Ex Tax ۱۷,۱ 17.14 Tax ۰,۸۹ 0.86 ,۸۶ 0.86 Inc Tax ۱۸,۰۰ 18.00 AD ۱۴ ,۱۷ الإجمالي
Total 17.14 18.00 معدلات الضرائب Tax Rates = %: 5% 5: % 5 % :5%AD = ضري 5 % معدل تباسي من أن %5 AD :
Standard Rate of عفري معدل :أو 04_ :40 خارج النطاق : أو 00s : 
Out of Scope معني من الضرائب : أكسر EX : Sax Exempt Excl. 
VAT Unit Price : غير شامل فر بيبة القيمة المضافة سعر الوحدة 

Looking at the invoices, I noticed:

  • Almost every one had the date in a different format, from 2020-12-24 to 12-24-2020 to 2020 Dec'24 to December 24, 2020.
  • Because the text was the result of OCR, and the pictures were not clear, little characters like , . ' were not reliably parsed.
  • However, putting aside the dirtyness of the little characters, once I found the date on the invoice image, I was usually able to find it in the OCR text.
  • A big "insight" was that the date of the receipt was always very close to the date of submission (=the date when the user took the picture and uploaded it), and the date of submission is known at parse time.

So I tried a simple thing. I made a list of 10-20 Python format strings for datetime.strftime(), like %Y-%m-%d, and tried the following logic:

def extract_date(text):
    formats = ['%Y-%m-%d', ...]
    previous_days = self.get_previous_days(submission_day, num_days)
    # previous_days is ordered to start at submission_day, and go back in time
    for dt in previous_days:
        for fmt in formats:
            ds = dt.strftime(fmt)
            if ds in text:
                return dt # found it!
    return None

To my big surprise, this worked very well. For the cases where it returned something (not None), it correctly found the date at 95%+ accuracy!

So I went further down this path, and started adding more and more date formats. I quickly realized that instead of manually generating the date formats, I should have the computer do that, too. So I wrote a simple loop to generate lots of possible date formats, with different orderings, dividers and y/m/d formats:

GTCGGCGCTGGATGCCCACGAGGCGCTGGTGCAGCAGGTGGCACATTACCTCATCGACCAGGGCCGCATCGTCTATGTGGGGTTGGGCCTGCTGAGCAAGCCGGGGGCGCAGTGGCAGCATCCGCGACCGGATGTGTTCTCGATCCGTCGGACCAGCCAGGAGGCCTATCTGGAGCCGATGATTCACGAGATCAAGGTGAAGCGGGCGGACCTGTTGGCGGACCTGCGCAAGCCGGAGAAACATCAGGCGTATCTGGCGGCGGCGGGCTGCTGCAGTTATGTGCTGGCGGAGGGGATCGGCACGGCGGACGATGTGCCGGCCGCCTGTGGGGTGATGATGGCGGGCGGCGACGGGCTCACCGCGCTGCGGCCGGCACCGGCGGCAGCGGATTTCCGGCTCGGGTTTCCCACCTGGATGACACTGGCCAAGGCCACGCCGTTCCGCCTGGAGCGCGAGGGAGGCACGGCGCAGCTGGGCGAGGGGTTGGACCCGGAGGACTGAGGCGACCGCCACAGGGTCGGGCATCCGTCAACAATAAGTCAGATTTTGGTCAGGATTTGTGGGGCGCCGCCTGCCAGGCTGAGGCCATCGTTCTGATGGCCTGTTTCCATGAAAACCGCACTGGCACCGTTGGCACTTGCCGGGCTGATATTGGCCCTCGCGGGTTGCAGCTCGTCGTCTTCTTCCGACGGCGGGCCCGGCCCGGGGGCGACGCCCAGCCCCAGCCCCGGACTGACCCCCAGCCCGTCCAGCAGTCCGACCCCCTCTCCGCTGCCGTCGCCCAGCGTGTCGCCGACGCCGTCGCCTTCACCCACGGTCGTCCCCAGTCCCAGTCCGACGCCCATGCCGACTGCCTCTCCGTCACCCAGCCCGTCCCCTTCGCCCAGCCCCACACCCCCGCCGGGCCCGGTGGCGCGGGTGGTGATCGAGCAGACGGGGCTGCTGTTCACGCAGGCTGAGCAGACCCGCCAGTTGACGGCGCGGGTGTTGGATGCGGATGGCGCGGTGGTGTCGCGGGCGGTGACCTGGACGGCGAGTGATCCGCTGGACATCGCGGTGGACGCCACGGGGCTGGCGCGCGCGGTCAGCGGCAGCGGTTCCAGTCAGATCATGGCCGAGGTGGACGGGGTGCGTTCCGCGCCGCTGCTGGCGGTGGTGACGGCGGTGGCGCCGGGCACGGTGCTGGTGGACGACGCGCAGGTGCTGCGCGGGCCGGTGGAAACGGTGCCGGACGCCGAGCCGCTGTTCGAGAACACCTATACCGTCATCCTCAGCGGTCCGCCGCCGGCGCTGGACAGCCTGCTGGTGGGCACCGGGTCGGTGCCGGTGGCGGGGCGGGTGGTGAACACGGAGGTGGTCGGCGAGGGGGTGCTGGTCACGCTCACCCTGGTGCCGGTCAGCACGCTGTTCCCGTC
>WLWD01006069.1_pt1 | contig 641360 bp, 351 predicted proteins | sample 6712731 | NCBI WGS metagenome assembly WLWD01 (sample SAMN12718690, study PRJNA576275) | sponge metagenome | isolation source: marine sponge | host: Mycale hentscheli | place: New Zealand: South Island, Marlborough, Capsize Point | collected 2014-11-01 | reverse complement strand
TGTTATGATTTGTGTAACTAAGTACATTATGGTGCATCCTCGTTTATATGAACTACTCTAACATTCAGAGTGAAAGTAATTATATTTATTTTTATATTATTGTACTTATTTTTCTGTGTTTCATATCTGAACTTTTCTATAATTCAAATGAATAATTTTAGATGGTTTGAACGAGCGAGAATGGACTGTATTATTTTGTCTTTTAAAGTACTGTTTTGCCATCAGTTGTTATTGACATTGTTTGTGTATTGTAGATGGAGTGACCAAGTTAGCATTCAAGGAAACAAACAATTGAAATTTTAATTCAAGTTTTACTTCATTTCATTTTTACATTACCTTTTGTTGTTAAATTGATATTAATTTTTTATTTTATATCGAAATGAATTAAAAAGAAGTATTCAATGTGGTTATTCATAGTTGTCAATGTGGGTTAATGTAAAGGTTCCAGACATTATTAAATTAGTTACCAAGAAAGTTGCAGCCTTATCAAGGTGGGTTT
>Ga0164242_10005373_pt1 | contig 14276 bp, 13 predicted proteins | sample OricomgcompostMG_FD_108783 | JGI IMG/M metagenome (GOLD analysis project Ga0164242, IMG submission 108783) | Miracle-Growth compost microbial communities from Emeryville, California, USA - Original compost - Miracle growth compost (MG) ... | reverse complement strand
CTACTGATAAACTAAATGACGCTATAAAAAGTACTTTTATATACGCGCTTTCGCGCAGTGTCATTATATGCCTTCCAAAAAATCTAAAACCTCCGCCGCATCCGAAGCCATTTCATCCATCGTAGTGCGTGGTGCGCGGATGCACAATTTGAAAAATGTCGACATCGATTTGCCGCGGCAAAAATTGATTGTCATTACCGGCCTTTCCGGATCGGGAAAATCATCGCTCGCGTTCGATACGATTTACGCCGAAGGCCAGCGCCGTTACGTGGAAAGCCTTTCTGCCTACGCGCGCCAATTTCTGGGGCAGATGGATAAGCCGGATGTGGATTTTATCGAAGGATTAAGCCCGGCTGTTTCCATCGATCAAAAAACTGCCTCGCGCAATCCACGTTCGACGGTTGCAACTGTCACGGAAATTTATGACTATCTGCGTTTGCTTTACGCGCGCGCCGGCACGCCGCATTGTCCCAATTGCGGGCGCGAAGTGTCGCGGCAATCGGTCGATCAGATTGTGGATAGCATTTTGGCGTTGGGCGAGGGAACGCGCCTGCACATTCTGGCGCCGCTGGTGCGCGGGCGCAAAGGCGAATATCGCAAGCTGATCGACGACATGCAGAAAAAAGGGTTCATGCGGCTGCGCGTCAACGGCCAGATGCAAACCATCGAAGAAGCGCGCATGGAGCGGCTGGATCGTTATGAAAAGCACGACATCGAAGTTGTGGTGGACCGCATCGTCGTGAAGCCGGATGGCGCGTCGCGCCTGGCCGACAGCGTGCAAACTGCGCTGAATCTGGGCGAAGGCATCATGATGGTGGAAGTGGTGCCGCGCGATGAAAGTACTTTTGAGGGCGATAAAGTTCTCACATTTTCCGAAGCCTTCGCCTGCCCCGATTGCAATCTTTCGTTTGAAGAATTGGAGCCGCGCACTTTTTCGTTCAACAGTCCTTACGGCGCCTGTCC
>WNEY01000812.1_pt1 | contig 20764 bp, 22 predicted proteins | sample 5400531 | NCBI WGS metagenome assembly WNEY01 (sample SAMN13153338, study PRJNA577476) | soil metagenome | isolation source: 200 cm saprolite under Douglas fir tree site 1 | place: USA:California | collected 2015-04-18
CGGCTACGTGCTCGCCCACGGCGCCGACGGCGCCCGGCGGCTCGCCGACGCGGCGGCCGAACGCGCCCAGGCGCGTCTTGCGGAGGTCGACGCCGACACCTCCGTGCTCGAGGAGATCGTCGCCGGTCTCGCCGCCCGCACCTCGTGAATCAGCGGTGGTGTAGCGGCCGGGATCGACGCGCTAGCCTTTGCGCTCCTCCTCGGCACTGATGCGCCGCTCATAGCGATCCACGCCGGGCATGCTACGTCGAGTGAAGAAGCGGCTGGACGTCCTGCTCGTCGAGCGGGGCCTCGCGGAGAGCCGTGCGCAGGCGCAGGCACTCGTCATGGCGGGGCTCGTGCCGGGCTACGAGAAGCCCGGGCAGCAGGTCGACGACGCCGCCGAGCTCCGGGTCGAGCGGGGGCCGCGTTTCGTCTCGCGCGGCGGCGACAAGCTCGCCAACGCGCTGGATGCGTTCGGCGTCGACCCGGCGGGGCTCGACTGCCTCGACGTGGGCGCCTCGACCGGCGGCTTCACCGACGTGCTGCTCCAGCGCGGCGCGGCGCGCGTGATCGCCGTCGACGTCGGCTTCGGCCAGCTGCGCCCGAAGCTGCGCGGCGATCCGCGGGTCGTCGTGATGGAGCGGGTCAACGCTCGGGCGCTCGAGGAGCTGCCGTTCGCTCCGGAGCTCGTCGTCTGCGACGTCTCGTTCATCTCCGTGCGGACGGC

year_formats = ['%Y', '%y']
month_formats = ['%m', '%b', '%B']
day_formats = ['%d']
dividers = ['-', '/', '\\', ...]
orderings = ['Y-M-D', 'D-M-Y', 'M-D-Y']
# generate all possible format strings and test
formats = []
for fmt, divider, year_format, month_format, day_format in product(orderings, dividers, year_formats, month_formats, day_formats):
    fmt = fmt.replace('-', divider)
    fmt = fmt.replace('Y', year_format)
    fmt = fmt.replace('M', month_format)
    fmt = fmt.replace('D', day_format)

This approach continued to work well. Eventually I was at ~80% recognition rate, still at ~95% accuracy. At this point I was finding receipts which had formats which I couldn't generate with datetime.strftime(), so I came up with a minimal wrapper around it, which let me add my own formattings. And finally, for the final few cases I found, I manually extended the generated date format list. Overall, in the end I had a list of 100s of date formats to try.

Finally, add to this some lower/uppercasing, logic to handle cases when multiple candidates are found, and some logic to handle cases when spaces and small characters are lost in the OCR process, I arrived at a very competetive solution.


This brute force, search based method makes a prediction for ~97% of cases, and gets ~95% accuracy, outperforming our current solution by a very wide margin. Because of the repeated string searches (Python substring in string in a loop) it's a bit slow, but it's not worth it to optimize, since it can still process 1000s of requests per second, but we only need to process around 1-10 per second — so optimizing the string searches or rewriting in C++ would be premature optimization.